Four Ways to Balance Employee Privacy and Corporate Security

Author

Will Hayes

October 24, 2016

The ability to collect, store, and analyze nearly any dataset means we now have insight into all kinds of previously “invisible” activities and behaviors. For businesses, this means the ability to understand market trends and preferences and, for users, a better customer experience.

Big data also helps keep organizations more secure. Monitoring for compliance violations, insider threats and insight into data loss prevention (DLP) systems are new advantages made possible by today’s big data technologies – and rendered urgent by the increasing inevitability of a breach.

But with every upside comes a potential downside. While these abilities create business advantages, they can also foster a Big Brother-like atmosphere in the workplace. The notion of monitoring – by employers, governments or advertisers – has set fire to some of the most heated controversies of our generation. With this in mind, enterprises must approach employee data collection thoughtfully and with caution. Here are four strategies for dealing with employee data in a way that maintains corporate security without jeopardizing employee trust:

Don’t dwell on the past. Mining web proxy data from the past five years to identify policy violators is a waste of company resources and time. It will enact a witch hunt, and do more damage than good. The past is the past. Focus on what’s happening today, right now.

Embrace transparency. Clearly and constantly communicate corporate policy, informing employees of the specific steps being taken to enforce those policies. Maintain trust with employees by being clear about what you’re monitoring and when, as well as the specific technologies and applications you’re using to do so.

Remove the human element. Nobody likes getting a personal call from HR saying they spend too much time on Facebook or Amazon. Automate violation warnings in order to reduce shame and emotion. Dynamic web filters that automatically update based on employee behavior maintain productivity while giving trust back to the individual.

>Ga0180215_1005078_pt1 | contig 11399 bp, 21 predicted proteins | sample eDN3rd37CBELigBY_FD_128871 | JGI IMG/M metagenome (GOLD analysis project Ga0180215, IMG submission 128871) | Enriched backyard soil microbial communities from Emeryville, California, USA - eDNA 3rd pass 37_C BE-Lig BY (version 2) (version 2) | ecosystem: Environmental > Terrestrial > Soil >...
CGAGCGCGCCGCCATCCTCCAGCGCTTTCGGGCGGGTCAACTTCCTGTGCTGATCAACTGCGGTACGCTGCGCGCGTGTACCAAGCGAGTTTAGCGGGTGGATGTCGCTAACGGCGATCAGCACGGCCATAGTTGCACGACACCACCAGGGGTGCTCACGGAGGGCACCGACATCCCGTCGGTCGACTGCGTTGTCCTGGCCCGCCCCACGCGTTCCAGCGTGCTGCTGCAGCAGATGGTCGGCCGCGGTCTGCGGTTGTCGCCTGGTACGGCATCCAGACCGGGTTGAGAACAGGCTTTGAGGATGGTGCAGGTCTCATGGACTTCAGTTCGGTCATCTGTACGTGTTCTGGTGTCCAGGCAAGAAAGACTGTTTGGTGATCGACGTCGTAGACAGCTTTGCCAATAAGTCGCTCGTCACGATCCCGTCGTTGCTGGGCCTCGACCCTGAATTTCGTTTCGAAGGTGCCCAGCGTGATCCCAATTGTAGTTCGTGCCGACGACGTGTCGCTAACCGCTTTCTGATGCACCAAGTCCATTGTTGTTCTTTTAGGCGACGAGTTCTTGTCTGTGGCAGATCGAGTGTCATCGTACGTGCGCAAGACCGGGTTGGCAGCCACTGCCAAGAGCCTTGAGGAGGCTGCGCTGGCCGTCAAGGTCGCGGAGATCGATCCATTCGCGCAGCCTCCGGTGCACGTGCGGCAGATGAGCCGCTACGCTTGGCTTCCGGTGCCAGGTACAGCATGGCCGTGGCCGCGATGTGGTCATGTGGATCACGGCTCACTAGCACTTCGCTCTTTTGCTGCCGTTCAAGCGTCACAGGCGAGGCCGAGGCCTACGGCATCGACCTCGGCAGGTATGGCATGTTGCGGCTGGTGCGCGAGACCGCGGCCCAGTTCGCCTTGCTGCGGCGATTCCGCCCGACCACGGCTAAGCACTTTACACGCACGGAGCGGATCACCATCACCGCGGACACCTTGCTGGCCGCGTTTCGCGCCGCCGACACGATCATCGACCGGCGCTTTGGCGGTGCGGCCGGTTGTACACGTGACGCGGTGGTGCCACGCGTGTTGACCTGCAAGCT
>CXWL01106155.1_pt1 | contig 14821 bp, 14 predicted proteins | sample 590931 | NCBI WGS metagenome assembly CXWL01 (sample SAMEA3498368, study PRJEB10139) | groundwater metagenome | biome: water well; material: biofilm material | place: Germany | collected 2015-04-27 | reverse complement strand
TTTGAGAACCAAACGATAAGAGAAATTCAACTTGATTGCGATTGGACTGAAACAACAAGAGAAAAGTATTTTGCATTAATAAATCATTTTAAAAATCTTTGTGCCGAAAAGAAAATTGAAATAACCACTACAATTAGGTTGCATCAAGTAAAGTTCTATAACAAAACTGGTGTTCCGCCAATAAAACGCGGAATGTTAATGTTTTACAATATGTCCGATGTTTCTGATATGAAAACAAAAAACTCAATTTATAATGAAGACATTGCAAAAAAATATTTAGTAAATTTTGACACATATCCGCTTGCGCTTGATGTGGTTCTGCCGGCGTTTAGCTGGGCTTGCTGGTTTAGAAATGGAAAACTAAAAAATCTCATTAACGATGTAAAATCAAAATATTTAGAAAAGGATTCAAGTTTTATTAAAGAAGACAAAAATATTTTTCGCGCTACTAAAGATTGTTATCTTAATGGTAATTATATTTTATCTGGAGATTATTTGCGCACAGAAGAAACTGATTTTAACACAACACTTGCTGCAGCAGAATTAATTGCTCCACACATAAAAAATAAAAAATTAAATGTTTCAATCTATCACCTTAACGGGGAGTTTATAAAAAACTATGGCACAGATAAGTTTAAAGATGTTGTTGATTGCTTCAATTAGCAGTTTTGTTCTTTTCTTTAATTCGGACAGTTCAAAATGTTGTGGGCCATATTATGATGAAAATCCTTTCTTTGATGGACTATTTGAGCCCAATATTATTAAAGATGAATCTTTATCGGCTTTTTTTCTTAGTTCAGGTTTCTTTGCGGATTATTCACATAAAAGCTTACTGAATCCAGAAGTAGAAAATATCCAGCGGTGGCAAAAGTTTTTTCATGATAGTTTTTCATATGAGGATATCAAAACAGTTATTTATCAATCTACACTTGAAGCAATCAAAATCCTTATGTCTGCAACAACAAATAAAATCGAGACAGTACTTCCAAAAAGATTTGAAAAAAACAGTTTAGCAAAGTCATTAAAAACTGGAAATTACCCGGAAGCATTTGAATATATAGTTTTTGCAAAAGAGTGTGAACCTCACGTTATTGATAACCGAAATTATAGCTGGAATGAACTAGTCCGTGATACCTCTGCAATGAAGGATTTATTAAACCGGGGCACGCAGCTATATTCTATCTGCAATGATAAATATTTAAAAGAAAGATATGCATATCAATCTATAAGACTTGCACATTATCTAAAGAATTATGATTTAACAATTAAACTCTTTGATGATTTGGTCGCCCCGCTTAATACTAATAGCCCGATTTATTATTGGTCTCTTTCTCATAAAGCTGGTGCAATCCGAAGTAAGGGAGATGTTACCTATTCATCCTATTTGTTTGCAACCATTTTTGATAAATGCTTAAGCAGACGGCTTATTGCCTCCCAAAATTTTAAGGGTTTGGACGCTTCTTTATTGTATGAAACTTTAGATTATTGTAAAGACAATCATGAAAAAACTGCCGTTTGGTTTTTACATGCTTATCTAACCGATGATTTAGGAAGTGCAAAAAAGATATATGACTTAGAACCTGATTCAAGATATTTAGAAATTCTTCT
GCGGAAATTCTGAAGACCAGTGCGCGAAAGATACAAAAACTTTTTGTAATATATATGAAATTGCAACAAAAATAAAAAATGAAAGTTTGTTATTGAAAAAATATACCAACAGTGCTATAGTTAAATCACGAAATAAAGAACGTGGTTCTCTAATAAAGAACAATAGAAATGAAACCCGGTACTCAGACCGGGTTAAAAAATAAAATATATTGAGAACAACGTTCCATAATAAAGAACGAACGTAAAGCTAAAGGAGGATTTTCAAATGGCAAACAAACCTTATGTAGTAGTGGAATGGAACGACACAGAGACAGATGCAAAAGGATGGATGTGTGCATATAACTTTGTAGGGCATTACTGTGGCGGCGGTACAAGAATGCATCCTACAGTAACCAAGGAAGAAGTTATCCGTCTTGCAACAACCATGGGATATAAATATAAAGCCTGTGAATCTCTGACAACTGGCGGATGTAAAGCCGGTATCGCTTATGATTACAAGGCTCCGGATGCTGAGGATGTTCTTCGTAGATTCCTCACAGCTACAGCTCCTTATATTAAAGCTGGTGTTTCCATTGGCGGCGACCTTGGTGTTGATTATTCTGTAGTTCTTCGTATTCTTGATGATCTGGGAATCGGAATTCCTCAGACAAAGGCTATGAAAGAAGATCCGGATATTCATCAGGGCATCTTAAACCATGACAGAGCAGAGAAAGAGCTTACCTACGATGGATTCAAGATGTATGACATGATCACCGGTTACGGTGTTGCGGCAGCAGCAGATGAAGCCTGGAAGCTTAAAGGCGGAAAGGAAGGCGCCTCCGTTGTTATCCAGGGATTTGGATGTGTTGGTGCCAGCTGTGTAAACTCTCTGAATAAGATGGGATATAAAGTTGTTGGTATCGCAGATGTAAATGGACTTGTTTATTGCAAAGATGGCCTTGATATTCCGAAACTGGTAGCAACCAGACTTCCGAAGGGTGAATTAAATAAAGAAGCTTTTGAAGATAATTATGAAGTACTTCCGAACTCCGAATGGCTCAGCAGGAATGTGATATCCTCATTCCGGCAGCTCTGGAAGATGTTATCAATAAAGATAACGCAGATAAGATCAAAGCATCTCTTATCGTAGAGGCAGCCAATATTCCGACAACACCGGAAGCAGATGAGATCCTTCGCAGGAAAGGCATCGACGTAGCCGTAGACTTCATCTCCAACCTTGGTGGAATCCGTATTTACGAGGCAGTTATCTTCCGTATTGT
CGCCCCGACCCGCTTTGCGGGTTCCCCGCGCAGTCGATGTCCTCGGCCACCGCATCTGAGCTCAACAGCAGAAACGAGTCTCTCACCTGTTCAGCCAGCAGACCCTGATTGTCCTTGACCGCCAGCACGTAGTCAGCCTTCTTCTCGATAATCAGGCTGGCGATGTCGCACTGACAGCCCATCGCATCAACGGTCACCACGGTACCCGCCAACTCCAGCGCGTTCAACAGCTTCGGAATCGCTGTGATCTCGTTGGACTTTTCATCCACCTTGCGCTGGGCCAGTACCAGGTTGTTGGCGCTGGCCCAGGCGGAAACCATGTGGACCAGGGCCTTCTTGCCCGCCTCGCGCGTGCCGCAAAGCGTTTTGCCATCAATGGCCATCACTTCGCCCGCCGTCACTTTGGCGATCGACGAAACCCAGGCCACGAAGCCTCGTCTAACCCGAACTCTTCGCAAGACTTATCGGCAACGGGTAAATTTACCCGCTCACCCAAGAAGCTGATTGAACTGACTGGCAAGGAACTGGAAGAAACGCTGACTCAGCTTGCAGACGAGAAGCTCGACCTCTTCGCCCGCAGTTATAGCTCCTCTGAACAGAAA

Don’t collect everything. Many organizations follow the “store all your data” mantra for compliance reasons, but there is no reason to retain all of it. That beefy new Hadoop cluster can capture employee keycard access and run algorithms to determine arrival and productivity patterns, but that doesn’t mean it needs to or should. In general, employees appreciate the need to protect vital corporate information and meet governance policies with legal ramifications (such as PCI, SOX and HIPAA), but they do not appreciate when their every move, both physical and digital, is monitored. Employees are more likely to act like adults if you treat them as such.

The bottom line: Big data should be a tool to create a richer experience for customers and smarter business decision making. Avoid practices that make them seem too eager to condemn employee behavior. While data loss prevention and insider threat detection are truly important, the lengths we go to enforce policy need to reflect a healthy and positive work environment in which trust and transparency are key.

This article was written by Will Hayes from Forbes and was legally licensed through the NewsCred publisher network.

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